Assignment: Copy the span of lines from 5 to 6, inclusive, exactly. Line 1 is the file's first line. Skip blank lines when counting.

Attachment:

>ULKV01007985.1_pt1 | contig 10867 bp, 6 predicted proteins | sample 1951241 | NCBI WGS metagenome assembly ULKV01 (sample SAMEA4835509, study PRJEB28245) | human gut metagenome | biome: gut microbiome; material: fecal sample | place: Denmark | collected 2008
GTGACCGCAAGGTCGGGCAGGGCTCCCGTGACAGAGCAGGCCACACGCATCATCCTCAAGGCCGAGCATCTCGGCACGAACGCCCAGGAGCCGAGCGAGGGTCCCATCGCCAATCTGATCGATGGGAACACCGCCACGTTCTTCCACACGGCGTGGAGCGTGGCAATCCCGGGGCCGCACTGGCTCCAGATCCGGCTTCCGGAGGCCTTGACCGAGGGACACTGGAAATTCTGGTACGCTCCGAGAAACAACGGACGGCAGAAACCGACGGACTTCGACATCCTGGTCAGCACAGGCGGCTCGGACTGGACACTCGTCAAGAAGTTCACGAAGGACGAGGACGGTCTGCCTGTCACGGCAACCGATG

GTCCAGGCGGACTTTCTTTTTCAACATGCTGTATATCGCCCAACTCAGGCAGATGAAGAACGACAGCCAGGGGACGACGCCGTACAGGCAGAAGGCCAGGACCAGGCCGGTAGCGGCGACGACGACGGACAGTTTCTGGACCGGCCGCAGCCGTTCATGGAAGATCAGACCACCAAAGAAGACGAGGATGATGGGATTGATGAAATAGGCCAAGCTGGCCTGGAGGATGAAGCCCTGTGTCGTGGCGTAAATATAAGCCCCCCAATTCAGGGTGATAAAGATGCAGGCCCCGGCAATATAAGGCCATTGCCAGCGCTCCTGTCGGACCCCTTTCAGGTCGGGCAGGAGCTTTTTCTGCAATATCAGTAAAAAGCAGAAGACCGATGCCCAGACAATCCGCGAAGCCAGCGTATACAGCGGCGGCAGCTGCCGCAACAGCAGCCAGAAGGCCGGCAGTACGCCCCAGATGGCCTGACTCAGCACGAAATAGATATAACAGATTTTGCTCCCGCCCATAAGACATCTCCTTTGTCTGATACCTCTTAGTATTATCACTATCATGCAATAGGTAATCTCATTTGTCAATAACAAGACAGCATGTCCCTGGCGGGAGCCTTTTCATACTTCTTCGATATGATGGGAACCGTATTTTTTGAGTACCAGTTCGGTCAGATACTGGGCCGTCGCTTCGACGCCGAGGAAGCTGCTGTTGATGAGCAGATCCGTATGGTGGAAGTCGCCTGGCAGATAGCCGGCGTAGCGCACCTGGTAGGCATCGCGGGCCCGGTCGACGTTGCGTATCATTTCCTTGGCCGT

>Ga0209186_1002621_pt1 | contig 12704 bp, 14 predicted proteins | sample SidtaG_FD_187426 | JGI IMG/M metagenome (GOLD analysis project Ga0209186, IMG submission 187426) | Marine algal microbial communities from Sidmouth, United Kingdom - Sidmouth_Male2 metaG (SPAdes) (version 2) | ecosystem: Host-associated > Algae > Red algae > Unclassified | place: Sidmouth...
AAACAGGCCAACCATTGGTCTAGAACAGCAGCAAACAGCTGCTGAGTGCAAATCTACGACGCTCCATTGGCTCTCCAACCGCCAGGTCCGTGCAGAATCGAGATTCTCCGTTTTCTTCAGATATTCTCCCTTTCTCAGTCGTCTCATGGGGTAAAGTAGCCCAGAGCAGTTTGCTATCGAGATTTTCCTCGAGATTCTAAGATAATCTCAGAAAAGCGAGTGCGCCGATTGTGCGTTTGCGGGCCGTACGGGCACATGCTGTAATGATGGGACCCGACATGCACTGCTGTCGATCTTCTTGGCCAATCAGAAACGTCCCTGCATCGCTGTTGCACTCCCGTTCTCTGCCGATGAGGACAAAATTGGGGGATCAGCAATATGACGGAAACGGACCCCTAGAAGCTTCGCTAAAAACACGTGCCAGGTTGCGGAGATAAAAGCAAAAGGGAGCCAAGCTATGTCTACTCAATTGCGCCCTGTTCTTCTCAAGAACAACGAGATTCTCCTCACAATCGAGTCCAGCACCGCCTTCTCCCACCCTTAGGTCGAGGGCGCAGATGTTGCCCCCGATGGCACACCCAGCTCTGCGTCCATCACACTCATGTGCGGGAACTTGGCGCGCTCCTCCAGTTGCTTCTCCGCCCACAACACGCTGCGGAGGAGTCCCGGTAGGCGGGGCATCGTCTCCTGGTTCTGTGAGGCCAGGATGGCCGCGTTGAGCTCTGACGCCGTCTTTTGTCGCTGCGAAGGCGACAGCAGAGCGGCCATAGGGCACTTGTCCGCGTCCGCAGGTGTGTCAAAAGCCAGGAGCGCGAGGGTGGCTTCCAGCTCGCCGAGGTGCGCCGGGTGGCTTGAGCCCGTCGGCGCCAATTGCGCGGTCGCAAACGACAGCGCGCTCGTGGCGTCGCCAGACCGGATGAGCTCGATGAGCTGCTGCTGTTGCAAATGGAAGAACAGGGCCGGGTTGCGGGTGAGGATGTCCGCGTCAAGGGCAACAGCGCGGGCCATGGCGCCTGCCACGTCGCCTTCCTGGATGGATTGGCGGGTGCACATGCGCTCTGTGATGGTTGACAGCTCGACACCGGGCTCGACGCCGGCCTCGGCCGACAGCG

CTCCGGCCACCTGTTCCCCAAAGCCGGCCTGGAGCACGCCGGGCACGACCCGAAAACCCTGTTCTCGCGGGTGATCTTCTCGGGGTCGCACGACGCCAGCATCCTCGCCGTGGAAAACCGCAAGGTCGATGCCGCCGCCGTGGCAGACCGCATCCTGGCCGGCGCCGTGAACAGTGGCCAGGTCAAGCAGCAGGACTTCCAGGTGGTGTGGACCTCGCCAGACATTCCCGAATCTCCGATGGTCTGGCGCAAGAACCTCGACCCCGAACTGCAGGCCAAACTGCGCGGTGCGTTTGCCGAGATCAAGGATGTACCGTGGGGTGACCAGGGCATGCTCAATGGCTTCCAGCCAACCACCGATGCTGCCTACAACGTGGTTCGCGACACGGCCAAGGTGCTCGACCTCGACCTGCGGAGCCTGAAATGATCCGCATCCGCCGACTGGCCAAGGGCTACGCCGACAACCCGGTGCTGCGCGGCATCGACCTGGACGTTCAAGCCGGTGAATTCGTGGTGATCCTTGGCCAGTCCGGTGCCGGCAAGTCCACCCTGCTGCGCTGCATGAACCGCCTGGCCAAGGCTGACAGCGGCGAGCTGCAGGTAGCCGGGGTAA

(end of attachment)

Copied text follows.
AAACAGGCCAACCATTGGTCTAGAACAGCAGCAAACAGCTGCTGAGTGCAAATCTACGACGCTCCATTGGCTCTCCAACCGCCAGGTCCGTGCAGAATCGAGATTCTCCGTTTTCTTCAGATATTCTCCCTTTCTCAGTCGTCTCATGGGGTAAAGTAGCCCAGAGCAGTTTGCTATCGAGATTTTCCTCGAGATTCTAAGATAATCTCAGAAAAGCGAGTGCGCCGATTGTGCGTTTGCGGGCCGTACGGGCACATGCTGTAATGATGGGACCCGACATGCACTGCTGTCGATCTTCTTGGCCAATCAGAAACGTCCCTGCATCGCTGTTGCACTCCCGTTCTCTGCCGATGAGGACAAAATTGGGGGATCAGCAATATGACGGAAACGGACCCCTAGAAGCTTCGCTAAAAACACGTGCCAGGTTGCGGAGATAAAAGCAAAAGGGAGCCAAGCTATGTCTACTCAATTGCGCCCTGTTCTTCTCAAGAACAACGAGATTCTCCTCACAATCGAGTCCAGCACCGCCTTCTCCCACCCTTAGGTCGAGGGCGCAGATGTTGCCCCCGATGGCACACCCAGCTCTGCGTCCATCACACTCATGTGCGGGAACTTGGCGCGCTCCTCCAGTTGCTTCTCCGCCCACAACACGCTGCGGAGGAGTCCCGGTAGGCGGGGCATCGTCTCCTGGTTCTGTGAGGCCAGGATGGCCGCGTTGAGCTCTGACGCCGTCTTTTGTCGCTGCGAAGGCGACAGCAGAGCGGCCATAGGGCACTTGTCCGCGTCCGCAGGTGTGTCAAAAGCCAGGAGCGCGAGGGTGGCTTCCAGCTCGCCGAGGTGCGCCGGGTGGCTTGAGCCCGTCGGCGCCAATTGCGCGGTCGCAAACGACAGCGCGCTCGTGGCGTCGCCAGACCGGATGAGCTCGATGAGCTGCTGCTGTTGCAAATGGAAGAACAGGGCCGGGTTGCGGGTGAGGATGTCCGCGTCAAGGGCAACAGCGCGGGCCATGGCGCCTGCCACGTCGCCTTCCTGGATGGATTGGCGGGTGCACATGCGCTCTGTGATGGTTGACAGCTCGACACCGGGCTCGACGCCGGCCTCGGCCGACAGCG

CTCCGGCCACCTGTTCCCCAAAGCCGGCCTGGAGCACGCCGGGCACGACCCGAAAACCCTGTTCTCGCGGGTGATCTTCTCGGGGTCGCACGACGCCAGCATCCTCGCCGTGGAAAACCGCAAGGTCGATGCCGCCGCCGTGGCAGACCGCATCCTGGCCGGCGCCGTGAACAGTGGCCAGGTCAAGCAGCAGGACTTCCAGGTGGTGTGGACCTCGCCAGACATTCCCGAATCTCCGATGGTCTGGCGCAAGAACCTCGACCCCGAACTGCAGGCCAAACTGCGCGGTGCGTTTGCCGAGATCAAGGATGTACCGTGGGGTGACCAGGGCATGCTCAATGGCTTCCAGCCAACCACCGATGCTGCCTACAACGTGGTTCGCGACACGGCCAAGGTGCTCGACCTCGACCTGCGGAGCCTGAAATGATCCGCATCCGCCGACTGGCCAAGGGCTACGCCGACAACCCGGTGCTGCGCGGCATCGACCTGGACGTTCAAGCCGGTGAATTCGTGGTGATCCTTGGCCAGTCCGGTGCCGGCAAGTCCACCCTGCTGCGCTGCATGAACCGCCTGGCCAAGGCTGACAGCGGCGAGCTGCAGGTAGCCGGGGTAA